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In continuation to this question, Non linear to linearly seperable I am trying to understand if we do not want to transform to a higher dimension is it possible to still find a feature map that maps non linearly separable data into linearly separable data. If yes whats the intuition. For example in the image below I am trying to check if there is any 1D transformation I can use to find linearly separable data. Also can we find transformation in lower dimension. Any reference material to read would be helpful as well.

Example if it can be transformed to linearly separable data

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  • $\begingroup$ Good question; note that it's not enough just to have some map, we need one that's continuous(ly differentiable). $\endgroup$ Commented Nov 14, 2022 at 14:41
  • $\begingroup$ by assumption there is a mapping from a given data point to its class, and using the mapping, the problem is linearly separable. ie if my feature already solves the class mapping. $\endgroup$
    – seanv507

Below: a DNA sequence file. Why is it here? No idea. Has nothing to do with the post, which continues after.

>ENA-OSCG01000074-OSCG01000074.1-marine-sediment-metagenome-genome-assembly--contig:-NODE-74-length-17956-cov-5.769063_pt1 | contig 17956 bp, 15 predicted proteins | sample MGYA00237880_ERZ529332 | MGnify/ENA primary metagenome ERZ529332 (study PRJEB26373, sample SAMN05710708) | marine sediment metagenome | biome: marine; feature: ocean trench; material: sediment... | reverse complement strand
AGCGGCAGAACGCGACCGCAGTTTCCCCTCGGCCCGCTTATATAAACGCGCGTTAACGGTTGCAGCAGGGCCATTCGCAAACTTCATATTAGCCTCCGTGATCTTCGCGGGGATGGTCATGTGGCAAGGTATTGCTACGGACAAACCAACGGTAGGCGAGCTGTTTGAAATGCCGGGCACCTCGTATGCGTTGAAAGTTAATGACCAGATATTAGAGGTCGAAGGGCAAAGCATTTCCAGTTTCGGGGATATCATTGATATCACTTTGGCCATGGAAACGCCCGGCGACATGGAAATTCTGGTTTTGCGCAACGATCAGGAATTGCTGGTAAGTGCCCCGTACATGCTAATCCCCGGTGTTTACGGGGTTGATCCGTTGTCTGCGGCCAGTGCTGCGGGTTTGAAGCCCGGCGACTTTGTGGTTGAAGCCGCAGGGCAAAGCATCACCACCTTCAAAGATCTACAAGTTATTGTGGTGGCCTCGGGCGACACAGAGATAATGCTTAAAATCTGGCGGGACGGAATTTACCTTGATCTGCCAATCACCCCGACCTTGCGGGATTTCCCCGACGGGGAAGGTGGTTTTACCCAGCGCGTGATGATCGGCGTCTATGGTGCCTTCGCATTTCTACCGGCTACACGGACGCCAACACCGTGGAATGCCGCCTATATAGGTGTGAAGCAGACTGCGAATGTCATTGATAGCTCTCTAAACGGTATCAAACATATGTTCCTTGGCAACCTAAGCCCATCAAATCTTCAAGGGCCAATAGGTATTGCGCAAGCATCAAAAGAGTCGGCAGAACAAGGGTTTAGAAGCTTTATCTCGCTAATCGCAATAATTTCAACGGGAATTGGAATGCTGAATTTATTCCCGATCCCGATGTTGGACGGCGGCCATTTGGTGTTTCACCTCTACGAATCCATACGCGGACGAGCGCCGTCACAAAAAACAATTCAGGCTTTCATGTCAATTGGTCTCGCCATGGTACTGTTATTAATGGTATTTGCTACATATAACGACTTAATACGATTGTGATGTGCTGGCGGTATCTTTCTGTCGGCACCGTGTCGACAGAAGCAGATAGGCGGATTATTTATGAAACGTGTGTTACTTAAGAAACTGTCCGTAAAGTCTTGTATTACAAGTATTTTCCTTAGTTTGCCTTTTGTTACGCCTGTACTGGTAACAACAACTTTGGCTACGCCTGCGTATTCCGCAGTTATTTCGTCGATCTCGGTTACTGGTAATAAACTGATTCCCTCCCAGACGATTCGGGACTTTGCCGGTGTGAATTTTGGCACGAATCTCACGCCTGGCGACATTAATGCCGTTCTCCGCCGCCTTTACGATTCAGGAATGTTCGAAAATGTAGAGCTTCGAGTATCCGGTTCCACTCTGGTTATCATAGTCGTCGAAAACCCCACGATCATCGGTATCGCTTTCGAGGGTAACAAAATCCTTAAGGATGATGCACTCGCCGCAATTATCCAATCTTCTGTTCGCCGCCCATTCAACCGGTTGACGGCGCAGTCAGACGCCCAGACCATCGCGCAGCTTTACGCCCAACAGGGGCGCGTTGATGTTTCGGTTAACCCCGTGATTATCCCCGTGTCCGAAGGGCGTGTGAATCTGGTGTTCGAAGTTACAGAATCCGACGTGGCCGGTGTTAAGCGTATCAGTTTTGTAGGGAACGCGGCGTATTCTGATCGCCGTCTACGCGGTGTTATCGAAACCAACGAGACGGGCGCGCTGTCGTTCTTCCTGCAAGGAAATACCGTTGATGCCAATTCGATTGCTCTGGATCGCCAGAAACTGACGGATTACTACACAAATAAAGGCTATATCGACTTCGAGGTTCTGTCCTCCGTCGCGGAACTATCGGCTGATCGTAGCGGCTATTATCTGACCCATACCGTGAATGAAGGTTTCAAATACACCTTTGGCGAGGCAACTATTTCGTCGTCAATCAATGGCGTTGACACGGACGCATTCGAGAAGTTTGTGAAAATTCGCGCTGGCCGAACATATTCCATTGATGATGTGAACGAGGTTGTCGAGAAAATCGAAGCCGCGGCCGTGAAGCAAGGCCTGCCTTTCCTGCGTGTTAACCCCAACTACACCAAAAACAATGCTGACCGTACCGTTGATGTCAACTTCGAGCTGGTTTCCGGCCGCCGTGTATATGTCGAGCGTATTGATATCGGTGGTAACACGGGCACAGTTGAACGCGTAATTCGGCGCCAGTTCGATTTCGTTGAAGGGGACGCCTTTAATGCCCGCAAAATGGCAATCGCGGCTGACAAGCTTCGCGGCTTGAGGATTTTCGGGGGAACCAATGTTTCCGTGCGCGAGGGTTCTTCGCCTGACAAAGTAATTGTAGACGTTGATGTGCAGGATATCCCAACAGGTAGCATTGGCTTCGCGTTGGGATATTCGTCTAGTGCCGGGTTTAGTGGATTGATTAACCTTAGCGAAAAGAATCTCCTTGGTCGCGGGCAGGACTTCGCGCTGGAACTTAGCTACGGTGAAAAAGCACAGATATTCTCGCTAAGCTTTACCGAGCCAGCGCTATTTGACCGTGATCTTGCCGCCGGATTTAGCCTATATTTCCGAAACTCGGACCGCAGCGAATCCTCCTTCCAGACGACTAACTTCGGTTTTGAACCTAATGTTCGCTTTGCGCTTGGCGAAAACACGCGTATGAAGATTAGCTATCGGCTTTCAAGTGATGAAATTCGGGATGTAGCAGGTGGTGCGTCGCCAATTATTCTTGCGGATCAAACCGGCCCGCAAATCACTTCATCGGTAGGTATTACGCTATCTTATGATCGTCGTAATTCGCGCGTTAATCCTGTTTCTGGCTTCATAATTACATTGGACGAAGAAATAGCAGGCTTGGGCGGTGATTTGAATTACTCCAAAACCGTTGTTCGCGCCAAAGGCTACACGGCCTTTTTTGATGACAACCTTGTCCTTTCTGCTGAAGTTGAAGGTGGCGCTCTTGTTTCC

Commented Dec 5, 2022 at 1:03

2 Answers 2

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Every case is different, and it's not generally possible for every data set, but there's a very simple transformation that makes your data linearly separable:

x = 1:20
y = c(0, 0, 1, 1, 0, 0, 1, 1, 0, 0, 1, 1, 0, 0, 1, 1, 0, 0, 1, 1)
f = function(x) (x - 1) %% 4

plot(x, y, main = 'Not linearly separable')

enter image description here

plot(f(x), y, main = 'Linearly seperable')

enter image description here

x %% 4 here is the modulo or remainder operator: the remainder when x is divided by 4.

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Yes, it is sometimes possible. In the example you give, a point $t$ is class X precisely when $\sin(\pi t)>0$.

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